Lost Memory of Skin
By Russell Banks
(Blogger Note: This review was published in the February, 2012 edition of "LAMLight," the physician newsletter of the Lynchburg Academy of Medicine )
“Human identity is the most fragile thing that we have, and it's often only found in moments of truth.”
- Alan Rudolph
“Truth is stranger than Fiction, but it is because Fiction is obliged to stick to possibilities; Truth isn't.”
- Mark Twain
Russell Banks has written a provocative new novel regarding a very contemporary problem: people ostracized by society and forced into a nomadic existence because of their status as registered sex offenders. In the first section of the book we are introduced to The Kid, a twenty two year old young man living under a freeway exit ramp in a fictional city which closely resembles the author’s home city of Miami, Florida. The Kid has experienced a very troubled childhood and adolescence living with his promiscuous single mother. He became addicted to internet pornography as a child and was discharged from the U.S. Army for distributing DVDs of his favorite adult film star to his fellow soldiers. The Kid lives under the ramp in a tent with his self-described “only friend”, a pet Iguana named Iggy (named for punk rocker “Iggy Pop”). He buses tables at a South Beach restaurant until he is fired for insubordination. He lives under the causeway with a vagabond group of similarly exiled loners, each a pariah. At this point in the story the reader is not sure what The Kid did to earn this status, but there is no doubt about the hopeless and dire situation in which this character exists.
In the second section of the book we meet The Professor. He is a sociologist and a genius with a photographic memory. He is doing research on the homeless and on the recidivism rate of sex offenders. The Professor has a theory regarding these societal refugees. He feels that if they can organize themselves into a social structure, they will be re-accepted into the mainstream of society. Just as The Professor and The Kid have begun to assemble this organizational structure their entire world literally comes down around them as a result of a police action. The city has decided that these folks living under the ramp hurt the tourist industry and they are forcibly removed from the area. The Kid relocates to a nearby island, finding refuge at a site which is a bar, a frequent movie set and possibly a source of narcotics. The Professor follow The Kid to this new location and starts to underwrite his expenses in return for The Kid’s willingness to help with The Professor’s his research. We learn more about The Professor: first and foremost he is morbidly obese with an obvious eating disorder. Banks describes The Professor attacking enormous amounts of food without any ability to stop. We learn that The Professor is married and the father of twins, but his gorging and increasing enormity causes discord in his personal life.
The story progresses with The Professor and The Kid learning more and more about each other. We learn that The Kid was arrested after conversing in an internet chat room with what he thought was a fourteen year old girl. He arranges a meeting, only to be met by undercover police. Throughout his internet chats The Kid lied about his military experience, describing exploits in Afghanistan including for a secret government agency and his paranoia that he will be killed because of “what he knows”. The Professor even hires The Kid to film a confession of sorts for his wife in the event that he is indeed killed.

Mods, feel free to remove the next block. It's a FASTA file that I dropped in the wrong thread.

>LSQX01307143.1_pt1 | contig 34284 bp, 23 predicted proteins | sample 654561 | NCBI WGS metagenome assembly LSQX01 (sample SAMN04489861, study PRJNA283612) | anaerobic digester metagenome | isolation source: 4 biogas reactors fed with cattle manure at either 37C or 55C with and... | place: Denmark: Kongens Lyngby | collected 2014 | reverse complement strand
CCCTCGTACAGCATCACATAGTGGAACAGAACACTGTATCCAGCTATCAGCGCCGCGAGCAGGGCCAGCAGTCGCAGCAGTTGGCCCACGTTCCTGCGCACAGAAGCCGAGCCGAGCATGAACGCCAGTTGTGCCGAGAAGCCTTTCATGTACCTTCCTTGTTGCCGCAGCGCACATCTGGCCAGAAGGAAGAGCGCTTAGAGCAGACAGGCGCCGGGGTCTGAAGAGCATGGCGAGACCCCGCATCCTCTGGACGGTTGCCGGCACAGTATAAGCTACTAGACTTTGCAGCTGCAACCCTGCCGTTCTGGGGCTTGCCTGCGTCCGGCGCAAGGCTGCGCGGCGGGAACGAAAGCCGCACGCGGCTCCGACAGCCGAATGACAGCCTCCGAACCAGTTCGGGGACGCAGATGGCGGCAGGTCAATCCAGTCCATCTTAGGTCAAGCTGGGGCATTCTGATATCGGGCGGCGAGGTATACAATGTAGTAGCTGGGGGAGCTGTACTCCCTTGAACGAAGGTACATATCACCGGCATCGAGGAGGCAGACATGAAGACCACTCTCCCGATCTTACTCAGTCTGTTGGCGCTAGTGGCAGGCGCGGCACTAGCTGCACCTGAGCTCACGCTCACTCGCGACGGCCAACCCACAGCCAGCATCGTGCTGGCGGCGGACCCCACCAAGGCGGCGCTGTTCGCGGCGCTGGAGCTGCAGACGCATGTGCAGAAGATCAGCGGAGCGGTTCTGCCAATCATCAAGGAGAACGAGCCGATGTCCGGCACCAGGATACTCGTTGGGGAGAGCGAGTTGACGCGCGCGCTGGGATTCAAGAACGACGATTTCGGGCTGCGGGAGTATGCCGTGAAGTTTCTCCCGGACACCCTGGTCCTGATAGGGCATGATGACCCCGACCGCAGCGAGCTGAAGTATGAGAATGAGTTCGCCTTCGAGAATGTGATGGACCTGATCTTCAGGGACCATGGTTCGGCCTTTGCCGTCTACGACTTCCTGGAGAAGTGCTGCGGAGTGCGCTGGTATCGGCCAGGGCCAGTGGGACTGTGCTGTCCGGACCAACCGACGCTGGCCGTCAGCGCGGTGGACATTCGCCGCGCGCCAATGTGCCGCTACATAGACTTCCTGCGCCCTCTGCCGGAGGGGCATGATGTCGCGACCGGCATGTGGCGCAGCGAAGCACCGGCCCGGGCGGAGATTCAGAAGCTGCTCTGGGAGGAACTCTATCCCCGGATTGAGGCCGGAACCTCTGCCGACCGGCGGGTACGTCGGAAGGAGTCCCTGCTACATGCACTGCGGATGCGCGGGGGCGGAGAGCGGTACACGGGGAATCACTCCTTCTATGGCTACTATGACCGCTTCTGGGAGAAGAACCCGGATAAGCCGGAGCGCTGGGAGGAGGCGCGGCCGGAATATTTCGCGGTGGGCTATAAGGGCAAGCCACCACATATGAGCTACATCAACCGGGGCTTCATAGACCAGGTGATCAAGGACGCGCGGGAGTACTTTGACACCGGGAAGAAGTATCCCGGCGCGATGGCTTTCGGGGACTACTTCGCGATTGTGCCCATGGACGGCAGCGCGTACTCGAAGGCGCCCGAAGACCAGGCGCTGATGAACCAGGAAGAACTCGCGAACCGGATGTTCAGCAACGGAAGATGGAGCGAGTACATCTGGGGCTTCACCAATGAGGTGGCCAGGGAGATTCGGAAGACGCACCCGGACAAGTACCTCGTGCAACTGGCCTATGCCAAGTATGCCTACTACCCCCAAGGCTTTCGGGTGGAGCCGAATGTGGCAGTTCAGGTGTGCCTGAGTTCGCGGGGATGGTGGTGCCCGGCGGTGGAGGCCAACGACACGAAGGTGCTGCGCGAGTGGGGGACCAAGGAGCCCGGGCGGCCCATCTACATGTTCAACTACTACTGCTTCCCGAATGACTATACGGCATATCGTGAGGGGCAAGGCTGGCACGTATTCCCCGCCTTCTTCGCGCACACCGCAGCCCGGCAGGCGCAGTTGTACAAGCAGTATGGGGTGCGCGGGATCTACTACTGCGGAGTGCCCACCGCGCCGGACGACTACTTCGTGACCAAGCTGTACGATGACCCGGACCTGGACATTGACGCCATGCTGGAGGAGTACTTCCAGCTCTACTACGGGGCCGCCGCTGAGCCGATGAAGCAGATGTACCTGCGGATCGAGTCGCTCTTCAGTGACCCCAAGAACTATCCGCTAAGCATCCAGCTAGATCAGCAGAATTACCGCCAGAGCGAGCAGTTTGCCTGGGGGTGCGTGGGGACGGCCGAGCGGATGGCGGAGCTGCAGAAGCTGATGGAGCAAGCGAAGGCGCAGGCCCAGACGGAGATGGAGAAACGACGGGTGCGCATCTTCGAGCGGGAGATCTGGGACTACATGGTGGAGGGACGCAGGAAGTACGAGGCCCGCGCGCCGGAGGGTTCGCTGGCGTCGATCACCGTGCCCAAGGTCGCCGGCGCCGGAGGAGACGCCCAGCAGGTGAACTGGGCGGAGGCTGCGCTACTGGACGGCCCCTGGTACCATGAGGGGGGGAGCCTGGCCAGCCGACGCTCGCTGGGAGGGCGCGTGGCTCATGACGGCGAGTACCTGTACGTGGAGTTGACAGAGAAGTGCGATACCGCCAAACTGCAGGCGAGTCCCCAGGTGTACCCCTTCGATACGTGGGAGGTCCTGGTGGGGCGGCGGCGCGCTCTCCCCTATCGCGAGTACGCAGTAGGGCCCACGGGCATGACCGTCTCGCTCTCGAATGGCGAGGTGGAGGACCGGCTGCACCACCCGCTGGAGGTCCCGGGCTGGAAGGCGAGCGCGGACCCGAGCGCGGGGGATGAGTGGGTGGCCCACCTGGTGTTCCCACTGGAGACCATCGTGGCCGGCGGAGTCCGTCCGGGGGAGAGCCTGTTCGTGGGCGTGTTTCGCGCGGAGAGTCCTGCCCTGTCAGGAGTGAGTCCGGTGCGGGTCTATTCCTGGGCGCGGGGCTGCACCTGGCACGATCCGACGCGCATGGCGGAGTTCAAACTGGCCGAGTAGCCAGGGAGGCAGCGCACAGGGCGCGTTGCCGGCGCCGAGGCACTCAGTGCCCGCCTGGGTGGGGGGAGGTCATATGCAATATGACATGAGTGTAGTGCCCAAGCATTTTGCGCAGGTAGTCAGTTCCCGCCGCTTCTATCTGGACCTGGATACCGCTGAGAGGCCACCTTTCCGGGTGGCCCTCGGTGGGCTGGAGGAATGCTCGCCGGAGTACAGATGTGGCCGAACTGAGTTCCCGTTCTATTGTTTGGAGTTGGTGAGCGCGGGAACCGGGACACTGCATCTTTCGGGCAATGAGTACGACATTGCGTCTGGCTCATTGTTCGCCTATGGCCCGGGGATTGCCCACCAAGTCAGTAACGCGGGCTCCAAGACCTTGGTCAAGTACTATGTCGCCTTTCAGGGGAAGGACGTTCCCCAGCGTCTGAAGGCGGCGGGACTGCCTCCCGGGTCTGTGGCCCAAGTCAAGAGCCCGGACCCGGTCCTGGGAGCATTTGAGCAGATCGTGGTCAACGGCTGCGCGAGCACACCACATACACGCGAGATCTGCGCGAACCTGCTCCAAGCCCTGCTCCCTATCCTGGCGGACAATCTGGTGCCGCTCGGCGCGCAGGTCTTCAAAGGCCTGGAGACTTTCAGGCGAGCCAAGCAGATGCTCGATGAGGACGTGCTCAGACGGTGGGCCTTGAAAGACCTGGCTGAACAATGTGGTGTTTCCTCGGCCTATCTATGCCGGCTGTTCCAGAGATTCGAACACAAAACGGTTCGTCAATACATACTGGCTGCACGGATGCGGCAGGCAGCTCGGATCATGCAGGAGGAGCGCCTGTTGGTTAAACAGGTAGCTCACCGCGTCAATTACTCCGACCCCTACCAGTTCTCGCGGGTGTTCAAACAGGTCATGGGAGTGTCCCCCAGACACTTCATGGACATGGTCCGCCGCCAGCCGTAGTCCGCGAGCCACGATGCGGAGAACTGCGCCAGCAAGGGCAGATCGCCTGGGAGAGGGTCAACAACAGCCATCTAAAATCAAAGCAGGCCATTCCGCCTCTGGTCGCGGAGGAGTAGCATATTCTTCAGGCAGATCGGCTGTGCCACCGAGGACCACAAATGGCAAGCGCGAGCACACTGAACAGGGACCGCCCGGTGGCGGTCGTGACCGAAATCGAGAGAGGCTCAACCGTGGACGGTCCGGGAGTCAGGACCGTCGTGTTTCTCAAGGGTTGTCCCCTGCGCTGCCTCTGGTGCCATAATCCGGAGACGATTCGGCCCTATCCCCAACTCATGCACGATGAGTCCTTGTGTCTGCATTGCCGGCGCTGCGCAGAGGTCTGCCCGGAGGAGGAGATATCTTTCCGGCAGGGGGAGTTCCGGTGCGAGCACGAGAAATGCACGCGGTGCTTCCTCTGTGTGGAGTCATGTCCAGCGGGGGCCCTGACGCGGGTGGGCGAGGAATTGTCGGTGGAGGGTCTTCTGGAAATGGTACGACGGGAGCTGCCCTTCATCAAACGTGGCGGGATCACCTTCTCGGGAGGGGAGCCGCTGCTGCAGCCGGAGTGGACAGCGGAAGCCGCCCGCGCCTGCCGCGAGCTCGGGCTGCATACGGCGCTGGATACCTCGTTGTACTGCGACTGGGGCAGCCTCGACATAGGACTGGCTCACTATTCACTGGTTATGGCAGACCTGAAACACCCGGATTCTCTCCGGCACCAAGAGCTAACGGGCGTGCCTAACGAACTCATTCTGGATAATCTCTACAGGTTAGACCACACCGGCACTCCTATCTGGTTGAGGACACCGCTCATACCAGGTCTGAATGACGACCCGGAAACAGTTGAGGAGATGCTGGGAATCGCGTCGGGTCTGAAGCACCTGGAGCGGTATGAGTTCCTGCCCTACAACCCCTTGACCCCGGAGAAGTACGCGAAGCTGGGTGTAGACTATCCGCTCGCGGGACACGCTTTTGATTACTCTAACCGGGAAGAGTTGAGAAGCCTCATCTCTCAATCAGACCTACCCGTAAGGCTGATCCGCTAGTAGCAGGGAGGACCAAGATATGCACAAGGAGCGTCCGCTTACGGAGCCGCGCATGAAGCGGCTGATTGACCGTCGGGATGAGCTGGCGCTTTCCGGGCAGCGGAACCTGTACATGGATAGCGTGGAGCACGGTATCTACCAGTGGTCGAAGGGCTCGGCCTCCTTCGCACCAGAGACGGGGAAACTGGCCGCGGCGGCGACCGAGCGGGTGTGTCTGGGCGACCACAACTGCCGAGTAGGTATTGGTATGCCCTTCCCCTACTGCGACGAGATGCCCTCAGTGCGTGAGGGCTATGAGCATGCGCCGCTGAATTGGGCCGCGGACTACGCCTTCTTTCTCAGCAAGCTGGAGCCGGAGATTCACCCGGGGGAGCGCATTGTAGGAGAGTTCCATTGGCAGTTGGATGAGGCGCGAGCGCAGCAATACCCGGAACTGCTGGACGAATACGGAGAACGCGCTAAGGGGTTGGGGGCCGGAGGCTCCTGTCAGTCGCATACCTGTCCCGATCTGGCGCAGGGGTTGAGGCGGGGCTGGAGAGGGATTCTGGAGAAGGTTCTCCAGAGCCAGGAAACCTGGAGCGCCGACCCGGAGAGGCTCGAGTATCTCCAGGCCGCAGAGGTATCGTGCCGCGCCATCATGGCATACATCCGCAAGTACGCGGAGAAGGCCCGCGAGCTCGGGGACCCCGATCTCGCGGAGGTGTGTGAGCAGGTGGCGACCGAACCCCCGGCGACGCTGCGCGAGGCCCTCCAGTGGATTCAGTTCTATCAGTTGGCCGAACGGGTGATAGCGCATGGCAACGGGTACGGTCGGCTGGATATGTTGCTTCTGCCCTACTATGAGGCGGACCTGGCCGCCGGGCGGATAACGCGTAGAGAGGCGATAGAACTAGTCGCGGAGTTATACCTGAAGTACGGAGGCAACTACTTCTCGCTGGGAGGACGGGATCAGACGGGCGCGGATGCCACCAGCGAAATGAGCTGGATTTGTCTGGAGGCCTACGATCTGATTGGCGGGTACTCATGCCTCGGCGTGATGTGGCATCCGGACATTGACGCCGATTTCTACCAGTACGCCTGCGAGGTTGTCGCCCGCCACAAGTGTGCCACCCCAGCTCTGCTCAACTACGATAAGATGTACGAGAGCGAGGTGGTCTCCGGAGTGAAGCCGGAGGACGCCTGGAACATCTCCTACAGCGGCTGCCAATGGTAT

The Kid eventually returns to the causeway to live until everyone’s life is literally turned upside down by a Category 3 Hurricane. The Kid then takes the money he received from The Professor and goes to live on a houseboat in the Everglades and The Professor indeed dies in a suspicious manner. The book concludes with The Kid living back under the freeway ramp, wondering about reality, truth and life:
“Maybe if he just acts like he has a third dimension whether he’s seen by others or not – whether he’s seen by practically everyone in the world on You Tube and is monitored by his parole officer on a computer screen with beeps from the GPS on his ankle or instead is invisible to the world, living underground in darkness beneath the Causeway and well out of sight from passersby on the highway – if he acts like a three-dimensional man then maybe, just maybe he’ll turn into one. Isn’t that how everyone does it? By acting?”
Lost Memory of Skin is a complicated novel with great depth. Russell Banks has tackled addiction issues in previous works (Affliction) and treats both The Kid’s porn problem and The Professor’s food obsessions with endearing empathy. These characters become likable and seem victim-like despite their unseemly behaviors. As I read this book, though, it seemed that the author was trying to make a statement about reality and identity in this modern world. The Kid became a different person on-line and The Professor revealed identities of which even his wife was unaware. The murkiness of the details of both character’s stories blurred the broad interface between what was real and what was not, much like modern communication, movies, television and, in particular, the internet does. Even at the book’s conclusion, the reader is not sure which of the stories were indeed truthful. This created confusion and an uneasiness, which I suspect is what the author was trying to achieve.